Today’s News & Commentary — September 22, 2015
Scott Walker has suspended his presidential campaign, according to the Washington Post. The decision came shortly after a CNN poll showed him earning less than one percent of the vote in the Republican primary. Many have attributed his quick exit to poor performances in debates and television interview. AFL-CIO President Richard Trumka was quick to get a dig in, saying, “Scott Walker is still a disgrace, just no longer national.” The Washington Post‘s Lydia DePillis wondered whether Walker’s overemphasis of his union busting–in addition to his poor performances–may have also hurt his candidacy. DePillis pointed to rising national approval of unions, which recent polls suggest fully half of Republicans support. While Walker’s union stance likely did not directly doom his candidacy, DePillis argued that Walker erred by putting too great a focus on an issue that had much less traction nationally than in Wisconsin.
Seattle public school teachers ended their nearly two-week strike after approving a contract with the school district on Sunday, according to the Seattle Times. Although the teachers had already returned to class on Thursday, the vote ensured that teachers would remain on the job this week. Union President Jonathan Knapp said the contract “changed the landscape of bargaining and called it “groundbreaking and far-reaching.” Under the contract, the educators will receive a 9.5% salary increase over three years in addition to a two-year, 4.8% cost-of-living adjustment.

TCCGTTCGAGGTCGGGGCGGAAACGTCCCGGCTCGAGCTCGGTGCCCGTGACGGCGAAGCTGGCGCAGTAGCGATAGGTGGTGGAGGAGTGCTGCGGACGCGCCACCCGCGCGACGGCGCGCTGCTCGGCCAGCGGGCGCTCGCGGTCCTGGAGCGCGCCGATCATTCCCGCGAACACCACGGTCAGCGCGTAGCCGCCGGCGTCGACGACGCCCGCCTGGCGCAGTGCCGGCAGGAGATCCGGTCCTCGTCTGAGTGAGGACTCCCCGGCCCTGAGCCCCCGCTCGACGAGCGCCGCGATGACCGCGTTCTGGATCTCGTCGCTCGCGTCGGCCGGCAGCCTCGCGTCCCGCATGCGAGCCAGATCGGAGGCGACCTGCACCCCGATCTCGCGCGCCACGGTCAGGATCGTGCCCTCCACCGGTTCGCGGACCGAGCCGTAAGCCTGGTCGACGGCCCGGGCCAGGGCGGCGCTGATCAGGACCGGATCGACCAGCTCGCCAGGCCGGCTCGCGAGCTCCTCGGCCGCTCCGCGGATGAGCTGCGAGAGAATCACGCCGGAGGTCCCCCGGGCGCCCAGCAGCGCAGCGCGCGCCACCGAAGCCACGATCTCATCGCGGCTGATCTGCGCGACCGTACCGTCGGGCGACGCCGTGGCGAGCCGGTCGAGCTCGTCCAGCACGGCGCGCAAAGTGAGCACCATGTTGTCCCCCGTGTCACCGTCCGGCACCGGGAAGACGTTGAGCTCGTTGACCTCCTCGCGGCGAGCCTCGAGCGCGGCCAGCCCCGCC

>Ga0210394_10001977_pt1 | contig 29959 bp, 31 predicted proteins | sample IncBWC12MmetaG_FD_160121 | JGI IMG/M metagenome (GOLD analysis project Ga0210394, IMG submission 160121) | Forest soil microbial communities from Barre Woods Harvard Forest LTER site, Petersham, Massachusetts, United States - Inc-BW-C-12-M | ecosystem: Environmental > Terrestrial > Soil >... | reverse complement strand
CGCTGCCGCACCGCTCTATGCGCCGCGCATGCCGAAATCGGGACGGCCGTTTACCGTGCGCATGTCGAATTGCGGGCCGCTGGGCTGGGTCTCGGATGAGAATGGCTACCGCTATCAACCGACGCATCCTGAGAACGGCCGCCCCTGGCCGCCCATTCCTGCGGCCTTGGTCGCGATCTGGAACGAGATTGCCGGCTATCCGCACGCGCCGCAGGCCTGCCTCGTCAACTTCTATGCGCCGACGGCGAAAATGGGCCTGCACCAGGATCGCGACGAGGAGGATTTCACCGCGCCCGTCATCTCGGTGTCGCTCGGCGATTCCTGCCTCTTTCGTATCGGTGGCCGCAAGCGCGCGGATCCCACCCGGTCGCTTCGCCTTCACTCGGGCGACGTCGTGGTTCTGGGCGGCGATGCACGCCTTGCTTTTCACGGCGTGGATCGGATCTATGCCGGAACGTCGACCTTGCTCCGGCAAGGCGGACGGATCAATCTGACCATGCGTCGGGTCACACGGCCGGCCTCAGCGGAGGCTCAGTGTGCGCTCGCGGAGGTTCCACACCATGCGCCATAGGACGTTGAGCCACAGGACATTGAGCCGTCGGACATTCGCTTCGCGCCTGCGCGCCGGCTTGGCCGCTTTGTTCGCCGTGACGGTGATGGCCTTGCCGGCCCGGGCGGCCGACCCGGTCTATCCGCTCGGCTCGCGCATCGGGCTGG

The San Francisco Chronicle reported that some private bus drivers, whose work involves shuttling tech workers to and from their jobs in Silicon Valley, make less than the recommended standard-of-living wage for San Jose, forcing some to live in their cars. The drivers, currently represented by the Teamsters, are in the midst of contract negotiations with their employer, Compass Transportation. Several of the tech companies who contract with Compass have expressed support for raising the workers’ wages, even if it ultimately requires the companies to absorb the costs. “It’s embarrassing that companies with the ability to pay this don’t understand the hardships that they are causing these drivers,” said Teamsters Vice President Rome Aloise. “It seems to me a small price to pay to make sure a very valuable cargo gets to and from where they are supposed to be.”